Lawyer warns taking your child on holiday during school term time can lead to a prison sentence
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While most parents will be hoping to get somewhere hot during the summer holidays, there may be a few who are planning on going away a little later, when it's a whole lot cheaper.
However, though it might be tempting to try and save a bit of money and miss out on the packed airports and traffic jams, it could land you in some deep trouble.
Nasir Hafezi is a legal trainer, ethics consultant and qualified solicitor.
And in a video posted to his TikTok account, he's urged parents to think again before taking their kids out of school for a holiday.
Responding to a question around whether mums and dads in England and Wales can be prosecuted for doing so, Mr Hafezi says: "Taking your child out of school during term time without prior authorisation from the school is a crime, and can in worst cases lead to a prison sentence.
"You have to get prior permission from the headteacher if you want to take your child out of school during term time."
He goes on to explain that this can only be done via an application for special circumstances, such as 'to attend a funeral for a close family bereavement'.
The solicitor adds that a class teacher has no say in the decision, and that permission can only be granted by the head of the school.
If parents don't follow the proper process, they could be found to have committed one of two offences, Mr Hafezi says.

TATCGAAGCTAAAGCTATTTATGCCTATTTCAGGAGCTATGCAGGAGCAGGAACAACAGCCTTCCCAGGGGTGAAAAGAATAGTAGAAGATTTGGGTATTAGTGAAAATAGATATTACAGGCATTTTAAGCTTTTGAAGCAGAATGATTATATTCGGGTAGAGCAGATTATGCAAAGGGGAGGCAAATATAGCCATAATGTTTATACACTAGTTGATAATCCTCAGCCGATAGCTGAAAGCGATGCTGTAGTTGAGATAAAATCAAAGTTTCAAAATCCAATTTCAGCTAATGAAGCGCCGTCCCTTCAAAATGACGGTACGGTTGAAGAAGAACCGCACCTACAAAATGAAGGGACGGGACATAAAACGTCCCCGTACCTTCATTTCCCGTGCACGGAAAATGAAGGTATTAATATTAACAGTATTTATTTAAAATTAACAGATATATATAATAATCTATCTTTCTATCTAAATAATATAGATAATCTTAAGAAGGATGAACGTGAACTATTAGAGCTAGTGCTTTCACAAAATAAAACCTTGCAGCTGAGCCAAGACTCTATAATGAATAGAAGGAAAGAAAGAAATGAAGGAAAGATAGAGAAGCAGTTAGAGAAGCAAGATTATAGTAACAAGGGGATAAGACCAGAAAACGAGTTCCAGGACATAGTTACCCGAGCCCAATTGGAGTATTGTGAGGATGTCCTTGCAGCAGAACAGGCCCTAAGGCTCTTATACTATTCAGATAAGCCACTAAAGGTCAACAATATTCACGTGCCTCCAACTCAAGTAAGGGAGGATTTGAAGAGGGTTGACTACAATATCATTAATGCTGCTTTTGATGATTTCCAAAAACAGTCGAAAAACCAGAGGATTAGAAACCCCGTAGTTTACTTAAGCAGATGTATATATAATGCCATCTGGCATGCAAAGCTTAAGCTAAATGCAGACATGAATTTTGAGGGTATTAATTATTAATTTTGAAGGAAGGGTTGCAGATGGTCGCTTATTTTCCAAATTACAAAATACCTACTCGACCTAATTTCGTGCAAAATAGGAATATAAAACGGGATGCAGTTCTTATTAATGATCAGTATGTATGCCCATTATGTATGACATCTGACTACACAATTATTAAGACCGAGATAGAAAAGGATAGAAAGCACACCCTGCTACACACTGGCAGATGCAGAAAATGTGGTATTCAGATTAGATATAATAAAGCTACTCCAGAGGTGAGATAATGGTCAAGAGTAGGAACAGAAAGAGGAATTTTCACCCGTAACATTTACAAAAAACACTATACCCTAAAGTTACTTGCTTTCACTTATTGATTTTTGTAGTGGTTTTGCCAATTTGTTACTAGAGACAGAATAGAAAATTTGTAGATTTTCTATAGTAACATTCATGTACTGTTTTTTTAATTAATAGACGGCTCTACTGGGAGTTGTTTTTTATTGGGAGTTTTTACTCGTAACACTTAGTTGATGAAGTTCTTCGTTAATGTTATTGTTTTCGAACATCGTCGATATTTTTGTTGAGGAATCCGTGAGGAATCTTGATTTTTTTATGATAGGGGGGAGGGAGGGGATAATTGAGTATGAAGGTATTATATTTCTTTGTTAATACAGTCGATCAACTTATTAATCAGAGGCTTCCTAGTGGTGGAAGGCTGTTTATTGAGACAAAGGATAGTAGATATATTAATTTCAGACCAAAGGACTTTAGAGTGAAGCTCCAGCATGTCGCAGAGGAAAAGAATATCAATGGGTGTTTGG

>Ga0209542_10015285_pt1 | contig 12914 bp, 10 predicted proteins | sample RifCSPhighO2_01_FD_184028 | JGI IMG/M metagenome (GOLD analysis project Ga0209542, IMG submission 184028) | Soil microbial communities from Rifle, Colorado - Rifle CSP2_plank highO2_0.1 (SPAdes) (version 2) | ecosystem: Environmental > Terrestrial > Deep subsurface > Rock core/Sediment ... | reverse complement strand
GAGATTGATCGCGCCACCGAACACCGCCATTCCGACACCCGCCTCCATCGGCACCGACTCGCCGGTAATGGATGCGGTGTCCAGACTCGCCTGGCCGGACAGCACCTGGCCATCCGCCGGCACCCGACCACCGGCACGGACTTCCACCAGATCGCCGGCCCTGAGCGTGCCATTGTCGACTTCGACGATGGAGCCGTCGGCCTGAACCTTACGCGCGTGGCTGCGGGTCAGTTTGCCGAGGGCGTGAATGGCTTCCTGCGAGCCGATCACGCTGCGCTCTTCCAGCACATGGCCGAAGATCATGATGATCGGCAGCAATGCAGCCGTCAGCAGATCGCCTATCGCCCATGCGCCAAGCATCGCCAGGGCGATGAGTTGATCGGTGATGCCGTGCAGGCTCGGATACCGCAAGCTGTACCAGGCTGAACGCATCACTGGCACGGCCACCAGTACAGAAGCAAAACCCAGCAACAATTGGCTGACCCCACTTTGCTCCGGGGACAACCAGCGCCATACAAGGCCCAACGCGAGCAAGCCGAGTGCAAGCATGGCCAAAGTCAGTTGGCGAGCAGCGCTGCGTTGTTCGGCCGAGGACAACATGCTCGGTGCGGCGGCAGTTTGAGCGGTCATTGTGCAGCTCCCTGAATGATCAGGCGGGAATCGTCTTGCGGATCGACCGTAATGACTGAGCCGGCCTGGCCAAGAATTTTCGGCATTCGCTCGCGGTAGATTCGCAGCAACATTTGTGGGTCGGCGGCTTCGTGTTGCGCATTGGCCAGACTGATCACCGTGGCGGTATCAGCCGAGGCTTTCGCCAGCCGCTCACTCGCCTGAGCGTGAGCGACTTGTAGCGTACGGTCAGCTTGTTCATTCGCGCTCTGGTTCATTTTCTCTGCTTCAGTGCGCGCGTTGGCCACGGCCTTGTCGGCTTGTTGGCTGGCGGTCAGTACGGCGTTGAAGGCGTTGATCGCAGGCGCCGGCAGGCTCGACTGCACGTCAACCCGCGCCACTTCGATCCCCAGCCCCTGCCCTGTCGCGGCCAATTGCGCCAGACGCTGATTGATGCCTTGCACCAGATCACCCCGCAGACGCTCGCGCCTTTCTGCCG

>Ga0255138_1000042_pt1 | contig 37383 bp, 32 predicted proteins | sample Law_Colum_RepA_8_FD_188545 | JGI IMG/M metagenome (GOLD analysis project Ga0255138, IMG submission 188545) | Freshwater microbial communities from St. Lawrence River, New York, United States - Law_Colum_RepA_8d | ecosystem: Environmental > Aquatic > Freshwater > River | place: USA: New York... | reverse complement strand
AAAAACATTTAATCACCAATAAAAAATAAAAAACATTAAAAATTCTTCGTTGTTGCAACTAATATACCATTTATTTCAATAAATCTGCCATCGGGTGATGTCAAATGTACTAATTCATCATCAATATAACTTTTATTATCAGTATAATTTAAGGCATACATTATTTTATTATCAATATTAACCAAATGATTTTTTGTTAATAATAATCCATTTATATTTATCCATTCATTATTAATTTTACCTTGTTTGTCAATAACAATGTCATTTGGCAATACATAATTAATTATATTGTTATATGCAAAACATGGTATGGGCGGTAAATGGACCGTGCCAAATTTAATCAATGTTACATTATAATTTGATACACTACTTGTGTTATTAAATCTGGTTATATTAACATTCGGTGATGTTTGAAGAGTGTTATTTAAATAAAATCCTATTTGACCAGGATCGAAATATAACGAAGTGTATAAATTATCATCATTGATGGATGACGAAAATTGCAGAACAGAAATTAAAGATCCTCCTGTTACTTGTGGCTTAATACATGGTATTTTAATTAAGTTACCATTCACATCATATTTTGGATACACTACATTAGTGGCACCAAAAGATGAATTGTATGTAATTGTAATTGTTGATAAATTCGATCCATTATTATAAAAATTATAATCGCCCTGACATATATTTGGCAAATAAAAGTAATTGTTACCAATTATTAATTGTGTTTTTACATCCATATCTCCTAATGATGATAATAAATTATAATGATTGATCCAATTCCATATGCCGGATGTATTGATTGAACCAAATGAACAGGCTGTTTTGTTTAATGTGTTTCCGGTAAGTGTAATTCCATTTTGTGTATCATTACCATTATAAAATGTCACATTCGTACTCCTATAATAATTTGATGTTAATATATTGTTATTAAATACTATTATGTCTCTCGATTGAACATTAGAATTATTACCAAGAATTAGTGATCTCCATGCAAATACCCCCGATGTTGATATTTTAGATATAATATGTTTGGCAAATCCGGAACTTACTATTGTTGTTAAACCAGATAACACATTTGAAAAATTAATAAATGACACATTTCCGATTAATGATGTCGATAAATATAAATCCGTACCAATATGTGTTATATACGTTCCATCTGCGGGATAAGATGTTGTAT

The first is the 'failure to secure regular attendance'.
The second, and more serious, offence is whereby a parent knows that their child is failing to regularly attend school and does nothing to stop it.
"This offence is reserved for parents who are persistently failing to attend school, that is 'persistent truant'," Mr Hafezi explains.
The maximum offence for this is a £2,500 fine per parent prosecuted, and a a community order or prison sentence of up to three months.
However, this would only happen in very extreme circumstances, such as parents refusing to engage with support to find a solution, threatening the teachers at the school, or even encouraging the truancy.
It is much more likely that with minor breaches of the rules, parents will be hit with a £60 fine each.
If you do find yourself being taken to court, though, Mr Hafezi says there are a few defences you could use, such as having already obtained permission and demonstrating that your child regularly attends school. But it will be up to the court to decide.
So you have been warned.